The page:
Jonathan Franzen is the author of four novels (Freedom, The Corrections, Strong Motion, and The Twenty-Seventh City), a collection of essays (How to Be Alone), a personal history (The Discomfort Zone), and a translation of Frank Wedekind’s Spring Awakening, all published by FSG. He lives in New York City and Santa Cruz, California. The following piece is excerpted from his new book Farther Away: Essays.
There’s so much to read and so little time. I’m always looking for a reason to put a book down and not pick it up again, and one of the best reasons a writer can give me is to use the word then as a conjunction without a subject following it.
She lit a Camel Light, then dragged deeply.
He dims the lamp and opens the window, then pulls the body inside.
I walked to the door and opened it, then turned back to her.
If you use comma-then like this frequently in the early pages of your book, I won’t read any farther unless I’m forced to, because you’ve already told me several important things about yourself as a writer, none of them good.
You’ve told me, first of all, that you’re not listening to the English language when you’re writing. No native speaker would utter any of the sentences above, except in a creative-writing class. Here’s what actual English speakers would say:
She lit a Camel Light and took a deep drag.
He dims the lamp, opens the window, pulls the body inside.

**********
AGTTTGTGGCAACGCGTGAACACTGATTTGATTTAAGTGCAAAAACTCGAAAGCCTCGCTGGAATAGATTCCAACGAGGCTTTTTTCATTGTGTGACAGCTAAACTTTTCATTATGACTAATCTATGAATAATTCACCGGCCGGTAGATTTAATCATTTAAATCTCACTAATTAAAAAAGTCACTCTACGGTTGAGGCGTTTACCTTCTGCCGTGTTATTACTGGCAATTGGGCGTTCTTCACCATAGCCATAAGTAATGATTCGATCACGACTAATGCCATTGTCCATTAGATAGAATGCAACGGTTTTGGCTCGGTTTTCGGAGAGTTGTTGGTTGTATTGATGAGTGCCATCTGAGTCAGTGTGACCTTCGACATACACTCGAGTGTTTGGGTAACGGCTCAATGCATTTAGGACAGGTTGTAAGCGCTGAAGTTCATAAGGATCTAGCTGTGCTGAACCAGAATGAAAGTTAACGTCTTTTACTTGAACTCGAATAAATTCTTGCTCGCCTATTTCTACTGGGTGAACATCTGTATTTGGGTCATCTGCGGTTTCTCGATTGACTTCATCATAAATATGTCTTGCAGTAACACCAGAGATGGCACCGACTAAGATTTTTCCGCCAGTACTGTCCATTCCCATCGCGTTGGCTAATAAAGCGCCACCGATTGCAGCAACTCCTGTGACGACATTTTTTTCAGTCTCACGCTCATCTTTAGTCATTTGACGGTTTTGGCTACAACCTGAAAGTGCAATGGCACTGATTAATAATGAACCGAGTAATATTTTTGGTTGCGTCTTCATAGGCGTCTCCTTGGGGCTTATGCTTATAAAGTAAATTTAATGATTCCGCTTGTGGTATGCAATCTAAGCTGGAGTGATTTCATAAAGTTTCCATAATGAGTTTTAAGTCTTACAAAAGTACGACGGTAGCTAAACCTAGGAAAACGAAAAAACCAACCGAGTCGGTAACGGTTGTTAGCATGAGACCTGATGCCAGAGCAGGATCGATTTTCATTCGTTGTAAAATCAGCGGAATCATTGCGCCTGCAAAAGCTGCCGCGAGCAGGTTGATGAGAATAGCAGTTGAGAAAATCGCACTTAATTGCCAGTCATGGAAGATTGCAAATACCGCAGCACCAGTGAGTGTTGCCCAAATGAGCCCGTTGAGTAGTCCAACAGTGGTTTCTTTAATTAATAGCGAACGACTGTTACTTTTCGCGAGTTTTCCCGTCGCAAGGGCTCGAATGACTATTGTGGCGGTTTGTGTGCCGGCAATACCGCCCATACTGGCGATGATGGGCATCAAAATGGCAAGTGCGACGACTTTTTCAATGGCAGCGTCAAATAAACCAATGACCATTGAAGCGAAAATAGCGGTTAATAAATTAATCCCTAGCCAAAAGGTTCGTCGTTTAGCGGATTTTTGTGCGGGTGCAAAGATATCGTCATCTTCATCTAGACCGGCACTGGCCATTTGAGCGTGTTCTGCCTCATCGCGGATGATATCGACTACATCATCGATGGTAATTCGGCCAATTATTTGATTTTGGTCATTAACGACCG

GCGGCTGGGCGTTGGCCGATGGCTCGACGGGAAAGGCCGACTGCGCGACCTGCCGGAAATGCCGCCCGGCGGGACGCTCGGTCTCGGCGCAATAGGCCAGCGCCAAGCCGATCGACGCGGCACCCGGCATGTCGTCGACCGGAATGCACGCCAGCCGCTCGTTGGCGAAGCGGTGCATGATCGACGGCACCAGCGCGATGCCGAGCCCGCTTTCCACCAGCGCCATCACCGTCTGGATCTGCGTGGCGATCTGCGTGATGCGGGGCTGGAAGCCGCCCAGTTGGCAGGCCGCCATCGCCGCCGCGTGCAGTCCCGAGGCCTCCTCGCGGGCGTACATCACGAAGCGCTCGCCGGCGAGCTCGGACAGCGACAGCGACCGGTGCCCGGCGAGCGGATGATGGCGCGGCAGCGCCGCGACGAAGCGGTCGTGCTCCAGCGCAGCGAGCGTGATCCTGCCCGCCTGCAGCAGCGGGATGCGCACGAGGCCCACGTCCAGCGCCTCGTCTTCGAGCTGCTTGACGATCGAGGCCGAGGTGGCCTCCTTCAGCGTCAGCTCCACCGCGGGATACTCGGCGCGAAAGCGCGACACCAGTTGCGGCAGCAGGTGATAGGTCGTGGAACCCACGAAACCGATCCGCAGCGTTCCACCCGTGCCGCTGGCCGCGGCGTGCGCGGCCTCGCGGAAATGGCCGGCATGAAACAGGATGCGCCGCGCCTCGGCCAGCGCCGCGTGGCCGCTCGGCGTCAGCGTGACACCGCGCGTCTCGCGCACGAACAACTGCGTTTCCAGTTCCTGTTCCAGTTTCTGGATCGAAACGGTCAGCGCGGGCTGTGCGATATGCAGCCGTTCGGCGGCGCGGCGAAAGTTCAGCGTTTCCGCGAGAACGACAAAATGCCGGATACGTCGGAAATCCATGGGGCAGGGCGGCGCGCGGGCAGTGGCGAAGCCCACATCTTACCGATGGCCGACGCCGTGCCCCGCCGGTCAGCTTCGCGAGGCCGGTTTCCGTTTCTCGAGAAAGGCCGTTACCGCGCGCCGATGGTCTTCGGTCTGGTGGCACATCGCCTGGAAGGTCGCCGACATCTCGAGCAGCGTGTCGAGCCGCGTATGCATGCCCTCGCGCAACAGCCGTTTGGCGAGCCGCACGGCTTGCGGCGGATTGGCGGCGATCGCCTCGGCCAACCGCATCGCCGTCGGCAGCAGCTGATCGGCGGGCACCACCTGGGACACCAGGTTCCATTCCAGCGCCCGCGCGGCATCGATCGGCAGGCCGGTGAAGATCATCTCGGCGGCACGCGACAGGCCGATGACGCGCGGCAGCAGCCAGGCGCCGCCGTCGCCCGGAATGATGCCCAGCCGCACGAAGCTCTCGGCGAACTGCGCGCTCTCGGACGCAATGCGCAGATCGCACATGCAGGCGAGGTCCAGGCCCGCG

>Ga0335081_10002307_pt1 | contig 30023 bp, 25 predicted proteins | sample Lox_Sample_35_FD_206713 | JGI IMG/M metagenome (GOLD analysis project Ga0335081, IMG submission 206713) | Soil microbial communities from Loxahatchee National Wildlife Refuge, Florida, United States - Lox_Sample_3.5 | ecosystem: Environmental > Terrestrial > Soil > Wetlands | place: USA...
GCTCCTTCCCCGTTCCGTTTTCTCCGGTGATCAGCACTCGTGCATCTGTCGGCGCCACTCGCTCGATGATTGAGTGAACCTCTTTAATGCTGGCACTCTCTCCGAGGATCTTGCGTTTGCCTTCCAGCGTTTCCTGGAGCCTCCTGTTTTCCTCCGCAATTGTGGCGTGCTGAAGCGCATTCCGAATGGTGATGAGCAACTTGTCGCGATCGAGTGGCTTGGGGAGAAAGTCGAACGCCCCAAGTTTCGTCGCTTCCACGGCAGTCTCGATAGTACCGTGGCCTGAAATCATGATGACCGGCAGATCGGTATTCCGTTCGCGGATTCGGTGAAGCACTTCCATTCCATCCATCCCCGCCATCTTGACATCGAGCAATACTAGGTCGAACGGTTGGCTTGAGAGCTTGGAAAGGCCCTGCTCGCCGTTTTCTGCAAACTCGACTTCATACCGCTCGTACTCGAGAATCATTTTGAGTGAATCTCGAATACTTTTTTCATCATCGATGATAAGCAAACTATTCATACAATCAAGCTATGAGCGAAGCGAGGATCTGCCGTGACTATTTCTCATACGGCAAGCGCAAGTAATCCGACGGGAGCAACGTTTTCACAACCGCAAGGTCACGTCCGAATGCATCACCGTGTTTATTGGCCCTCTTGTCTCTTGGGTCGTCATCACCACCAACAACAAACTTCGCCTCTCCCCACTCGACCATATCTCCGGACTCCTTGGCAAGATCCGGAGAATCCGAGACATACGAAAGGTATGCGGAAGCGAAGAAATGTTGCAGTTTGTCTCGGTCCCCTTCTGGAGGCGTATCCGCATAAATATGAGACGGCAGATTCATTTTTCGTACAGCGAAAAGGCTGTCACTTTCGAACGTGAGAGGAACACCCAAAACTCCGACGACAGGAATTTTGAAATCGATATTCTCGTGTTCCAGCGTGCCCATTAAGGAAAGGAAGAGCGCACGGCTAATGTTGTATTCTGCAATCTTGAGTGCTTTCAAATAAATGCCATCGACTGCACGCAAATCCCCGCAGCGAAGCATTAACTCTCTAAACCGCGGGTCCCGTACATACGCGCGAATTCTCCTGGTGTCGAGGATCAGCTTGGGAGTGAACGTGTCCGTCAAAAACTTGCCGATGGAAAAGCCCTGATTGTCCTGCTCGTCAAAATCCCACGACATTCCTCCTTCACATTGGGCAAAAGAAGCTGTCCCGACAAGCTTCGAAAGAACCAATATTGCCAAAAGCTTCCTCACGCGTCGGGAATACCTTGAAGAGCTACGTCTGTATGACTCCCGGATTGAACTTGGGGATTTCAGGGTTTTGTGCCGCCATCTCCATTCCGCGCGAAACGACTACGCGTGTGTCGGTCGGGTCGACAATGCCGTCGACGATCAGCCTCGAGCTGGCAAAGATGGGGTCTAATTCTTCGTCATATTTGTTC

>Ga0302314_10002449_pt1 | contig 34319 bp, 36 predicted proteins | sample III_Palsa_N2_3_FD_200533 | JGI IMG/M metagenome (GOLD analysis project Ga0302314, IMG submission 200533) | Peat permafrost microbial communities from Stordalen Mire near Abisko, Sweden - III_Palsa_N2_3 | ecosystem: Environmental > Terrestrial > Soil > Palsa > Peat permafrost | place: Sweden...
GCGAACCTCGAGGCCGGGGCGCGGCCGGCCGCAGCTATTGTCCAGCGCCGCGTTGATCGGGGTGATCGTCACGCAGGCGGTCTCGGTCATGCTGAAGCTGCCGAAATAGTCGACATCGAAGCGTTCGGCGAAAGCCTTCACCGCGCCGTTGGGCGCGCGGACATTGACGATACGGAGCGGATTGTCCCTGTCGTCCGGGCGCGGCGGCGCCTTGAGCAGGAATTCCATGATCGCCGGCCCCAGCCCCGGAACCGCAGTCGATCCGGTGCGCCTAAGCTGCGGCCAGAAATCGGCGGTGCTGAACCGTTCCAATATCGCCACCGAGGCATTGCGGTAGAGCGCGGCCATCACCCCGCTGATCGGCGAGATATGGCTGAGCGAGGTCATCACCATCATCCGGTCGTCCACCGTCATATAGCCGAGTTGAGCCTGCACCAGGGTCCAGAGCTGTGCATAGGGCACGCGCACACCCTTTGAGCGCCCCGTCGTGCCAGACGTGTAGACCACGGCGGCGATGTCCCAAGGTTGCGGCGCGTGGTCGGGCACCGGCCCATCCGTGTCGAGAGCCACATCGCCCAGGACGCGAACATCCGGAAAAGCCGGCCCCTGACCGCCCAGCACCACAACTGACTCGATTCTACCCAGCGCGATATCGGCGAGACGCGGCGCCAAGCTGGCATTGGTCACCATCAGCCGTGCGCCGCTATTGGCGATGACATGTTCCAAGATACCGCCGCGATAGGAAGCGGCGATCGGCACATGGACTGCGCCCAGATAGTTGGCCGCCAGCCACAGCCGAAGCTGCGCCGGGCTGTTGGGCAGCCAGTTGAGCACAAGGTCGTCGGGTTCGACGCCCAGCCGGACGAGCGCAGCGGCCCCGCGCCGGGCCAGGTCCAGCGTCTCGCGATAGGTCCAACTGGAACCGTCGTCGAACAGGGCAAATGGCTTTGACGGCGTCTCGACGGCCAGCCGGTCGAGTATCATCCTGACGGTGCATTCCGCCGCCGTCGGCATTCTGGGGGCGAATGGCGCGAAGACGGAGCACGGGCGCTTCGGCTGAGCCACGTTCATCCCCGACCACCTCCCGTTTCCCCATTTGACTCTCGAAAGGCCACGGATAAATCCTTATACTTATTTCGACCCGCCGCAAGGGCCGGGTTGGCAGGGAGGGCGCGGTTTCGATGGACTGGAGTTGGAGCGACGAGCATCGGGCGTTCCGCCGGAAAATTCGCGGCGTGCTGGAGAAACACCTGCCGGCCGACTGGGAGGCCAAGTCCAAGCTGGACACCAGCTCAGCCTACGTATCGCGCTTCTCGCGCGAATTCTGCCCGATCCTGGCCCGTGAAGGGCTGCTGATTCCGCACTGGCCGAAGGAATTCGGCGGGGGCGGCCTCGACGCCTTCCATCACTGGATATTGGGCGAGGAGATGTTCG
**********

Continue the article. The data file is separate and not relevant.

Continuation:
He dims the lamp and opens the window. Then he pulls the body inside.
He dims the lamp and opens the window and pulls the body inside.
When I got to the door, I turned back to her.
I went to the door and opened it. Th en I turned back to her.
English speakers really like the word and. They also like to put the word then at the beginning of independent clauses, but it appears there only as an adverb, never as a conjunction. The sentence “I sang a couple of songs, then Katie got up and sang a few herself” is actually two sentences run together into one, for propulsive eff ect. Given a similar sentence containing only one subject, rather than two, native speakers will always balk at using then without an and in front of it. They’ll say, “I sang a couple of songs, and then I asked her to sing some of her own.”
Obviously, written English employs all sorts of conventions seldom found in spoken English. The reason I’m sure that comma-then is not among these useful conventions—the reason I know that it’s an irritating, lazy mannerism, unlike the brave semicolon or the venerable participial phrase—is that it occurs almost exclusively in “literary” writing of the past few decades. Dickens and the Brontës got along fine without comma-then, as do ordinary citizens writing e-mails or term papers or business letters today. Comma-then is a disease specific to modern prose narrative with lots of action verbs. Sentences infected with it are almost always found in the company of other short, declarative sentences with an and in the middle of them. When you deploy a comma-then to avoid an and, you’re telling me either that you think comma-then sounds better than and, or that you’re aware that your sentences are sounding too much alike but you think you can fool me by making a cosmetic change.
You can’t fool me. If you have too many similar sentences, the solution is to rewrite them, varying length and structure, and make them more interesting. (If this simply can’t be done, the action you’re describing is probably itself not very interesting.) The only difference between
She finished her beer and then smiled at me.
She finished her beer, then smiled at me.
or, even worse,
She finished her beer then smiled at me.
is that the latter two sound like fiction-workshop English. They sound unthinking; and the one thing that all prose ought to do is make its makers think.
“Farther Away,” The New Yorker